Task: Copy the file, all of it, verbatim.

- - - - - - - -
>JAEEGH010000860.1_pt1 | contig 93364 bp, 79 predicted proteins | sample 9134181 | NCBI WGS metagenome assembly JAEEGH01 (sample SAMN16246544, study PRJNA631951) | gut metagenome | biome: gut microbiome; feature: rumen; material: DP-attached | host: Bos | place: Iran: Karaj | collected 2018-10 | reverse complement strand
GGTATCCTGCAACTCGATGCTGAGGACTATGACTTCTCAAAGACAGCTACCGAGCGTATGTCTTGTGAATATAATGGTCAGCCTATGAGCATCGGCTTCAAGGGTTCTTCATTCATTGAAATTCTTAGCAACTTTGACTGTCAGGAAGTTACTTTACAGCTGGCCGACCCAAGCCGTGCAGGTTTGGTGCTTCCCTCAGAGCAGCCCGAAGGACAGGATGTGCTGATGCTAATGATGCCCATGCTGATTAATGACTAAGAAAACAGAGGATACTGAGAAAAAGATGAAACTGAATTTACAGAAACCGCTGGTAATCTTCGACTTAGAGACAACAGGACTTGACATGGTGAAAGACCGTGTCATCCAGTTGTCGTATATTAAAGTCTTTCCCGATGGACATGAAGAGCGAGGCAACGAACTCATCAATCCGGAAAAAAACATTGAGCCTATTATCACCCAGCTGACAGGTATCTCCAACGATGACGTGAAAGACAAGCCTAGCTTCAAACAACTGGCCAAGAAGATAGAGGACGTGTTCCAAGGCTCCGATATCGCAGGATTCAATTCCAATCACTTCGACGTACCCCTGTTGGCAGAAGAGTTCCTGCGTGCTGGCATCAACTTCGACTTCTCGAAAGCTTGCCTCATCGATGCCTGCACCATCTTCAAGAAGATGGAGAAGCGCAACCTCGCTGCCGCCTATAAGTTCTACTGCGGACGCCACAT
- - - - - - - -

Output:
>JAEEGH010000860.1_pt1 | contig 93364 bp, 79 predicted proteins | sample 9134181 | NCBI WGS metagenome assembly JAEEGH01 (sample SAMN16246544, study PRJNA631951) | gut metagenome | biome: gut microbiome; feature: rumen; material: DP-attached | host: Bos | place: Iran: Karaj | collected 2018-10 | reverse complement strand
GGTATCCTGCAACTCGATGCTGAGGACTATGACTTCTCAAAGACAGCTACCGAGCGTATGTCTTGTGAATATAATGGTCAGCCTATGAGCATCGGCTTCAAGGGTTCTTCATTCATTGAAATTCTTAGCAACTTTGACTGTCAGGAAGTTACTTTACAGCTGGCCGACCCAAGCCGTGCAGGTTTGGTGCTTCCCTCAGAGCAGCCCGAAGGACAGGATGTGCTGATGCTAATGATGCCCATGCTGATTAATGACTAAGAAAACAGAGGATACTGAGAAAAAGATGAAACTGAATTTACAGAAACCGCTGGTAATCTTCGACTTAGAGACAACAGGACTTGACATGGTGAAAGACCGTGTCATCCAGTTGTCGTATATTAAAGTCTTTCCCGATGGACATGAAGAGCGAGGCAACGAACTCATCAATCCGGAAAAAAACATTGAGCCTATTATCACCCAGCTGACAGGTATCTCCAACGATGACGTGAAAGACAAGCCTAGCTTCAAACAACTGGCCAAGAAGATAGAGGACGTGTTCCAAGGCTCCGATATCGCAGGATTCAATTCCAATCACTTCGACGTACCCCTGTTGGCAGAAGAGTTCCTGCGTGCTGGCATCAACTTCGACTTCTCGAAAGCTTGCCTCATCGATGCCTGCACCATCTTCAAGAAGATGGAGAAGCGCAACCTCGCTGCCGCCTATAAGTTCTACTGCGGACGCCACAT